About the Author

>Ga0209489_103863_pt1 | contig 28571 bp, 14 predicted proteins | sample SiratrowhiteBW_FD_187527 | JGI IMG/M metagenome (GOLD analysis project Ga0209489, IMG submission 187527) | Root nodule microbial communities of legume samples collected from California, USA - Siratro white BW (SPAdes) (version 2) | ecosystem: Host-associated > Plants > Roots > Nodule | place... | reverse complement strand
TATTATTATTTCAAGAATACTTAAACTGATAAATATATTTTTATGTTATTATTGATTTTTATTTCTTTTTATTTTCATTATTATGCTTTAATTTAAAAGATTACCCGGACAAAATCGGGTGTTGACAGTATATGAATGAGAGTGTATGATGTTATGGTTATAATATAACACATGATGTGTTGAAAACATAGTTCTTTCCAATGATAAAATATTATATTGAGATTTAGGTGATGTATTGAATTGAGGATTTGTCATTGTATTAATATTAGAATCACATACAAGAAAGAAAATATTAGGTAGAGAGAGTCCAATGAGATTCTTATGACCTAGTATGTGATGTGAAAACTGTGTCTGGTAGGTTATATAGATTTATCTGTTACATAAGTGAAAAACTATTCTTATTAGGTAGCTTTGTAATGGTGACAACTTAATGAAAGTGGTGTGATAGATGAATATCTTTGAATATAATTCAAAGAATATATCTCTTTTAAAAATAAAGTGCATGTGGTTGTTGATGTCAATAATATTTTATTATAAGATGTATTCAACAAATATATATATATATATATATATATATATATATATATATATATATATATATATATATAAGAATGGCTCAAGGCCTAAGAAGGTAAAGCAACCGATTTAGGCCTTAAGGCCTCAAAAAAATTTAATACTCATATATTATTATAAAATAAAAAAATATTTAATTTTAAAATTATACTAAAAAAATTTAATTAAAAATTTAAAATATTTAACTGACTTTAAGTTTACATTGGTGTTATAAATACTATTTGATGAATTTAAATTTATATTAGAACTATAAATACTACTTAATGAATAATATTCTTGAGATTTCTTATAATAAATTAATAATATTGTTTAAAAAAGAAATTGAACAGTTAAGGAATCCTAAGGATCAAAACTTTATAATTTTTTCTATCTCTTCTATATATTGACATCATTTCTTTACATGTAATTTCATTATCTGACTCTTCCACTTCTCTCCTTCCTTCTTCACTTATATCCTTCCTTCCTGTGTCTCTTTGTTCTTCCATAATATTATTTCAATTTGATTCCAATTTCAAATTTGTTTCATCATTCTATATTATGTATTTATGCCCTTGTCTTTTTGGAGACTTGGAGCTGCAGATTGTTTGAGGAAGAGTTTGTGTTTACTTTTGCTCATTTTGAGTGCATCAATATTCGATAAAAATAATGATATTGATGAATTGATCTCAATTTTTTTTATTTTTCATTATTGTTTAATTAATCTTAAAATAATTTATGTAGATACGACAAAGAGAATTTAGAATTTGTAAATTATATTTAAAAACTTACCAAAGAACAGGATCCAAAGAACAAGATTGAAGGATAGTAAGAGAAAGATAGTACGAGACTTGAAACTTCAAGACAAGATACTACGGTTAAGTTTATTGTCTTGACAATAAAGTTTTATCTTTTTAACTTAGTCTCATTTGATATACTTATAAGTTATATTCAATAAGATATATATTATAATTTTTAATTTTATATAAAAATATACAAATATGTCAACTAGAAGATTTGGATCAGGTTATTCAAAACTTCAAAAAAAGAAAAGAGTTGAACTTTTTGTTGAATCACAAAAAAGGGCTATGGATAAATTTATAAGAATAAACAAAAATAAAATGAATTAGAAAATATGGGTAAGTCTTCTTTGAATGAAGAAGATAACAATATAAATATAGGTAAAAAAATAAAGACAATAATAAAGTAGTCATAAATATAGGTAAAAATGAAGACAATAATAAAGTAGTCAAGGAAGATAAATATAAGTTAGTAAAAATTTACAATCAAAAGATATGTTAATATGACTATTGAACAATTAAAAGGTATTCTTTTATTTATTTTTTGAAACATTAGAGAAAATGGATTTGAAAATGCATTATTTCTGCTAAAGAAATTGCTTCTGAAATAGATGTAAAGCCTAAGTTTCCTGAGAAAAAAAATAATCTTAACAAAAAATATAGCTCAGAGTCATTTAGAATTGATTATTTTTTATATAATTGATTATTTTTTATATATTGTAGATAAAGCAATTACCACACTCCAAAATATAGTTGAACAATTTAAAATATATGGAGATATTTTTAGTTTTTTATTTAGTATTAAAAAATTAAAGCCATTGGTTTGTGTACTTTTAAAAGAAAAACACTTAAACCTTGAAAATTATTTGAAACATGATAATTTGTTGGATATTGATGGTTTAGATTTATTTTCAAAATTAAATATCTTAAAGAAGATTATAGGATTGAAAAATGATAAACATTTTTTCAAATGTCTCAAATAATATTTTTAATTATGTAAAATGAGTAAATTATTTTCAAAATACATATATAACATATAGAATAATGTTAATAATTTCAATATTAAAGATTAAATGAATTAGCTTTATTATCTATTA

Charles Godfrey Leland (August 15, 1824 – March 20, 1903) was an American humorist and folklorist, born in Philadelphia, Pennsylvania. He was educated at Princeton University and in Europe. Leland worked in journalism, travelled extensively, and became interested in folklore and folk linguistics, publishing books and articles on American and European languages and folk traditions. By the end of his life shortly after the turn of the century, Leland had worked in a wide variety of trades, achieved recognition as the author of the comic Hans Breitmann’s Ballads, fought in two conflicts, and had written what was to become a primary source text for Neopaganism half a century later, Aradia, or the Gospel of the Witches. Leland travelled widely, eventually settling in London. In his travels, he made a study of the Gypsies, on whom he wrote more than one book. Leland began to publish a number of books on ethnography, folklore and language. His fame during his lifetime rested chiefly on his comic Hans Breitmann’s Ballads (1871), written in a combination of broken English and German (not to be confused, as it often has been, with Pennsylvania German). His writings on Algonquian and gypsy culture were part of the contemporary interest in pagan and Aryan traditions. He erroneously claimed to have discovered 'the fifth Celtic tongue': the form of Cant, spoken among Irish Travellers. He named it Shelta. Leland became president of the English Gypsy-Lore Society in 1888. Eleven years later Godfrey produced Aradia, or the Gospel of the Witches.